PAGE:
The field of Threat Assessment and Management (TAM) has grown exponentially during the last twenty years. As we further evolve as a field and to maintain our standards of practice, we must attend to relevant biases that impact our threat assessment process and how these biases impact the operational knowledge of multi-disciplinary teams. In this presentation, we will focus on relevant cognitive, gender and cultural biases, including possible mitigation tactics, as they specifically apply to the process for the evaluation and management of threats. These include priming, blind side bias and cultural fallacy.

9:45 a.m. – 10:00 a.m.


10:00 a.m. – 12:00 p.m.

FBI BAU, Important findings across several post-attack analyses, SA Robyn Powell

Post-attack analyses and active shooter research conducted by the FBI’s Behavioral Analysis Unit will be used to highlight key considerations for assessing the behavior, mindset, and capabilities of a person of concern. Discussions will include findings of note across multiple, prior acts of targeted violence and how those findings align with empirical research and anecdotal experience. Further, the presentation will address the implications of the findings for practitioners working in the field of targeted violence prevention. The presentation will offer prevention-oriented recommendations for the consideration of law enforcement personnel, threat assessment threat management professionals, educators, and mental health practitioners.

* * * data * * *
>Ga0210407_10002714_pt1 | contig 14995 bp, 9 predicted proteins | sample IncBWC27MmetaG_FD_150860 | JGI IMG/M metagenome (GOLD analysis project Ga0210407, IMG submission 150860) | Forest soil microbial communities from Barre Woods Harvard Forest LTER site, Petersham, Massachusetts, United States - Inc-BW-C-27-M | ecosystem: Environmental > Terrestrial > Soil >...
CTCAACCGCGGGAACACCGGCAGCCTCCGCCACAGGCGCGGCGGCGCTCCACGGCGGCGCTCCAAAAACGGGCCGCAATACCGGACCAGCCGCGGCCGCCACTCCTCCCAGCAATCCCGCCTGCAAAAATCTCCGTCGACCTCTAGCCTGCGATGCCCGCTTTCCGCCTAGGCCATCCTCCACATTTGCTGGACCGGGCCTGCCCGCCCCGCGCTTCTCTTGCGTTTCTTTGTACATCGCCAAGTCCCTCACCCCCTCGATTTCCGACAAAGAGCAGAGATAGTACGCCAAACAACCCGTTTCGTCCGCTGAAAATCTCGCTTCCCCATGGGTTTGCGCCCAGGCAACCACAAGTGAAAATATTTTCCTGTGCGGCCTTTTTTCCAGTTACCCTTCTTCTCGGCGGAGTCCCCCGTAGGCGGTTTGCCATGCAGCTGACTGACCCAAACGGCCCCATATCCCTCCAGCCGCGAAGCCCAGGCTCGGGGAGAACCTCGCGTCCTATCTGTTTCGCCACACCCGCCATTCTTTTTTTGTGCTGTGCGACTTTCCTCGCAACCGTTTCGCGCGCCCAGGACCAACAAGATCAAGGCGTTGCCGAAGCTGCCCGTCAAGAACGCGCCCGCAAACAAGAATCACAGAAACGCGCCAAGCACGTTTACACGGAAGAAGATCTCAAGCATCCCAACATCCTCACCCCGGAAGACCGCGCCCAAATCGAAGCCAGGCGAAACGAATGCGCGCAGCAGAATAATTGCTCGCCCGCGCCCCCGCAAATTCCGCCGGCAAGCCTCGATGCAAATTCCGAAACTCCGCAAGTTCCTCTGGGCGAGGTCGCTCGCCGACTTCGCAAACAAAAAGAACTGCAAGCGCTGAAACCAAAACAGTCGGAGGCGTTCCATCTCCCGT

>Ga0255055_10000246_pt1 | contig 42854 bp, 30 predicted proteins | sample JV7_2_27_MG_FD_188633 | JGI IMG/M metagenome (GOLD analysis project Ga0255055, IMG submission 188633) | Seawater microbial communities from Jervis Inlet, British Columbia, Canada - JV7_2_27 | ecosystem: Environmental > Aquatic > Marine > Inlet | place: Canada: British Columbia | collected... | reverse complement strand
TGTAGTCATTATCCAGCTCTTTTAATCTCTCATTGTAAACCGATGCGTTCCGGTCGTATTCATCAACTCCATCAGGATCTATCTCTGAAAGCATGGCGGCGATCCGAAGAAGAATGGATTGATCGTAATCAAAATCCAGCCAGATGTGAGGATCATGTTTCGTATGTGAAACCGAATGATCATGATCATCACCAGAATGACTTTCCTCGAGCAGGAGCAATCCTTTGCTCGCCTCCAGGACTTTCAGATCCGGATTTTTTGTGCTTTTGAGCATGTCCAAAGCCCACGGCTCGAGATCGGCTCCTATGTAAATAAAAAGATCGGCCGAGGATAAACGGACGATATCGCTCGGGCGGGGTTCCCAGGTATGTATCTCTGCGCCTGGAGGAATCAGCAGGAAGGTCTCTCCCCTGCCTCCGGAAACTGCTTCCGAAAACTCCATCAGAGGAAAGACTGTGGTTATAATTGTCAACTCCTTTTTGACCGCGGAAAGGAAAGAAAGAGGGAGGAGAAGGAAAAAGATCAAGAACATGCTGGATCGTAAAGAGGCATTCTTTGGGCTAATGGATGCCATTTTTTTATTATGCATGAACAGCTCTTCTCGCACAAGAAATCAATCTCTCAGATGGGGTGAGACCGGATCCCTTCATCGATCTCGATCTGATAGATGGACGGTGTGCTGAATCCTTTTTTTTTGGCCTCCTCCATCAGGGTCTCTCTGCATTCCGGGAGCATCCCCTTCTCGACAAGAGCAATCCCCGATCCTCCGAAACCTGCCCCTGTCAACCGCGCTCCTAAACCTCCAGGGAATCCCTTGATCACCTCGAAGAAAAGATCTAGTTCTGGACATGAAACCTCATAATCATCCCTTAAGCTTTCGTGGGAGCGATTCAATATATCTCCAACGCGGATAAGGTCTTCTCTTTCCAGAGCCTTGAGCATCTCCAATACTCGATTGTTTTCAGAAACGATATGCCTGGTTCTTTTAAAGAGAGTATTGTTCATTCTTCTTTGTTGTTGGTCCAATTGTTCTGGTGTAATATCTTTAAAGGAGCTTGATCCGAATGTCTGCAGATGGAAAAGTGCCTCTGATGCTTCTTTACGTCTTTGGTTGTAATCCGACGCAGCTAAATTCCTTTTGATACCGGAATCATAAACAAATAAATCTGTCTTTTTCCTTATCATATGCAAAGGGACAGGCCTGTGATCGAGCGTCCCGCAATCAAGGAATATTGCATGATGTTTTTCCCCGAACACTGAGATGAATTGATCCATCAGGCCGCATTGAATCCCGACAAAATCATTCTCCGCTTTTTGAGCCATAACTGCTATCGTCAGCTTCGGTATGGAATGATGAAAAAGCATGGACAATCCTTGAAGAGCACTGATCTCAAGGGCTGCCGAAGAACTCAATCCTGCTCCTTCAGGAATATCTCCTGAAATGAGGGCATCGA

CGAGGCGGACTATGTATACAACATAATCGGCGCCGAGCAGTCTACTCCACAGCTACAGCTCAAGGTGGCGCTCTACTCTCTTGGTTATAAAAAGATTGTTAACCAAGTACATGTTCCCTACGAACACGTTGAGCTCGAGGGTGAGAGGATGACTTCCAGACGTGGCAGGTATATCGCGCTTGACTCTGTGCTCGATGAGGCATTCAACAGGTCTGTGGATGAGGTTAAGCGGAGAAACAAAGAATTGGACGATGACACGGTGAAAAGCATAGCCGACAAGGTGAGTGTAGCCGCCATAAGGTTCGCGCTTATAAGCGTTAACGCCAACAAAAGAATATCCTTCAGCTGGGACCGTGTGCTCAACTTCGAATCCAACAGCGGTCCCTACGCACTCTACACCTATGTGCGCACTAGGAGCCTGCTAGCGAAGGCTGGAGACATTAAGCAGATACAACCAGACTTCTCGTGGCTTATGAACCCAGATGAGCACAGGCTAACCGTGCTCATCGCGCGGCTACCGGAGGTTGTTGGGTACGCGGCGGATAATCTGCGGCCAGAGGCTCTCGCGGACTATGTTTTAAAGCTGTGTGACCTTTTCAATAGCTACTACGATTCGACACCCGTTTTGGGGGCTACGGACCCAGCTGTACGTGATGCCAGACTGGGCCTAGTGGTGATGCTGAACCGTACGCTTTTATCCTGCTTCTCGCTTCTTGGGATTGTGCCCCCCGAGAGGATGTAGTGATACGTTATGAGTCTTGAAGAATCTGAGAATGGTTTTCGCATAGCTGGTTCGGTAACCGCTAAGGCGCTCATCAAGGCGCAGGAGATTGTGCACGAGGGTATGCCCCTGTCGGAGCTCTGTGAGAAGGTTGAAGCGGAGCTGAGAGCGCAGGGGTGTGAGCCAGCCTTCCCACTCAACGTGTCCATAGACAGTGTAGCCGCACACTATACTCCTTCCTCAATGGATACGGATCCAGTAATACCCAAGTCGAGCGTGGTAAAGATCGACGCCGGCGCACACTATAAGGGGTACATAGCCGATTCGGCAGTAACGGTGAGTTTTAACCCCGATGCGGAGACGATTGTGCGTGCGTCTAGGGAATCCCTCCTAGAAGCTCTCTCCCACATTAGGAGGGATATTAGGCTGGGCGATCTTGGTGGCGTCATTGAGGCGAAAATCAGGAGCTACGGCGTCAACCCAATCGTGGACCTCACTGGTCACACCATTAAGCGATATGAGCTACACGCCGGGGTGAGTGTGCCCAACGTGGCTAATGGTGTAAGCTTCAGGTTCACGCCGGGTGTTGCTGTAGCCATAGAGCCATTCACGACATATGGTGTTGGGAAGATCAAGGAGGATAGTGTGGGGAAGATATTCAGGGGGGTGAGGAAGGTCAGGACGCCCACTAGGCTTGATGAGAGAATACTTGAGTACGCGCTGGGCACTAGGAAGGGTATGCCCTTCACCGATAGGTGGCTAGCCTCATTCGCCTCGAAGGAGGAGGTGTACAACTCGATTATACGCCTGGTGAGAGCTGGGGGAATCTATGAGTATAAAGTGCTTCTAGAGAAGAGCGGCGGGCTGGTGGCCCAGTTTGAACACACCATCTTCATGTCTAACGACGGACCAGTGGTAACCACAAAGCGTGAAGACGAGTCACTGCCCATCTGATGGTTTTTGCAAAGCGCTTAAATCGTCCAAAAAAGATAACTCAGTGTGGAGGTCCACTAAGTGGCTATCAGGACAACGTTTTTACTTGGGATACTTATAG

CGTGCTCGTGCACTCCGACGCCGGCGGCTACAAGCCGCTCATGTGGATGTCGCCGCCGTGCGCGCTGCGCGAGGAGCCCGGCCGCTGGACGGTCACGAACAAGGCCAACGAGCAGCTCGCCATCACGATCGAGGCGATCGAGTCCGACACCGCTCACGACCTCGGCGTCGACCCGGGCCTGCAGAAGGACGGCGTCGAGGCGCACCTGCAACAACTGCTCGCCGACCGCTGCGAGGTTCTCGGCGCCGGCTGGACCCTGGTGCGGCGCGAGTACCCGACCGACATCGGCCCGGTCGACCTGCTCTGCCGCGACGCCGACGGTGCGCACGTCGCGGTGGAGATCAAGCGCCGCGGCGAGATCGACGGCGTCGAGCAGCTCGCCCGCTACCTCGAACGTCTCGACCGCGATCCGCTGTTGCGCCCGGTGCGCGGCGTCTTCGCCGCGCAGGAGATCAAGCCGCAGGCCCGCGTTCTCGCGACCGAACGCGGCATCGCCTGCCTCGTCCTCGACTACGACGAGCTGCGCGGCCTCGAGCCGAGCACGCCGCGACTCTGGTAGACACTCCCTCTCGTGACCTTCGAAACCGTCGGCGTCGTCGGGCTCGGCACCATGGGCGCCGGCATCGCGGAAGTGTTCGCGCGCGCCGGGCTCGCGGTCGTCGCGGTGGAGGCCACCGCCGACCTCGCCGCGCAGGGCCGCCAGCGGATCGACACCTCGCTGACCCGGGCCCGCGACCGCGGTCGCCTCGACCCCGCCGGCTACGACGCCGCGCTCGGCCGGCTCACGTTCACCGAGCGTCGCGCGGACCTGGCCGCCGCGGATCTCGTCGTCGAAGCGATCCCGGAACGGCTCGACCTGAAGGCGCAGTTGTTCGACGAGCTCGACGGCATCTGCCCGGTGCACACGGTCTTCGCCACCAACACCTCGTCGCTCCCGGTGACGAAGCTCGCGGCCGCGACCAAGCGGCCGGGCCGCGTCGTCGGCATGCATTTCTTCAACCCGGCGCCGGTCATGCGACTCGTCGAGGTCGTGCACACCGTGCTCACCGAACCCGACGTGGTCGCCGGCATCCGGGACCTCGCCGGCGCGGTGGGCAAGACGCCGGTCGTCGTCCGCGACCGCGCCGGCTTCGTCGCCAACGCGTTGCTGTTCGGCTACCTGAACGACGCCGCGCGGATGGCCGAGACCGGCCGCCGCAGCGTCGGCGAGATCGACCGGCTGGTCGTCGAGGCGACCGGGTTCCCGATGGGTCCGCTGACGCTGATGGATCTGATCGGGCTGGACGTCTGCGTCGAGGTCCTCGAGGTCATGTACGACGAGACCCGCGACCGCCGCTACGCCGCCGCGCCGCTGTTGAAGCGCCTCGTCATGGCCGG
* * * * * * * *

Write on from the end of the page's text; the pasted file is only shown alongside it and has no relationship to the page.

12:00 p.m. – 1:15 p.m.


1:15 p.m. – 3:00 p.m.

A Different Animal: Assessing and Managing Domestic Violence Threat, Lynn Fairweather, MSW

The art of threat assessment and management helps to prevent targeted violence against society’s most protected VIPs, but how can that knowledge be applied to domestic abuse in workplaces and communities? In this 60-90 minute presentation, participants will learn how to evaluate and handle high-lethality cases using key threat assessment concepts and valuable insights gleaned from speaker Lynn Fairweather’s 30+ years of experience in violence prevention. Featured training topics include: understanding perpetrator mentality and motives, recognizing high-risk behaviors, interpreting threats, implementing target-hardening techniques, and developing effective intervention plans. Participants will leave with an enhanced understanding of the issue, essential risk identification skills, practical case management strategies, and new perspectives on how to prevent domestic violence attacks. This training is appropriate for all professionals who work with intimate partner abuse cases.

3:00 p.m. – 4:30 p.m.

Mental Health and Trauma Concerns for First Responders and Other Threat Management

Decades of research identifies that first responders and other threat management professionals experience significantly higher rates of mental health conditions including, but not limited to, suicide attempts and ideation, depression, PTSD, and vicarious trauma. This presentation will be framed by this and other data to address the unique challenges encountered by front-line professionals, explore in more depth the mental health and traumatic concerns correlated with the essential work of these professionals, and provide evidence-based interventions to mitigate and recover from these risks/consequences.

Conference Resources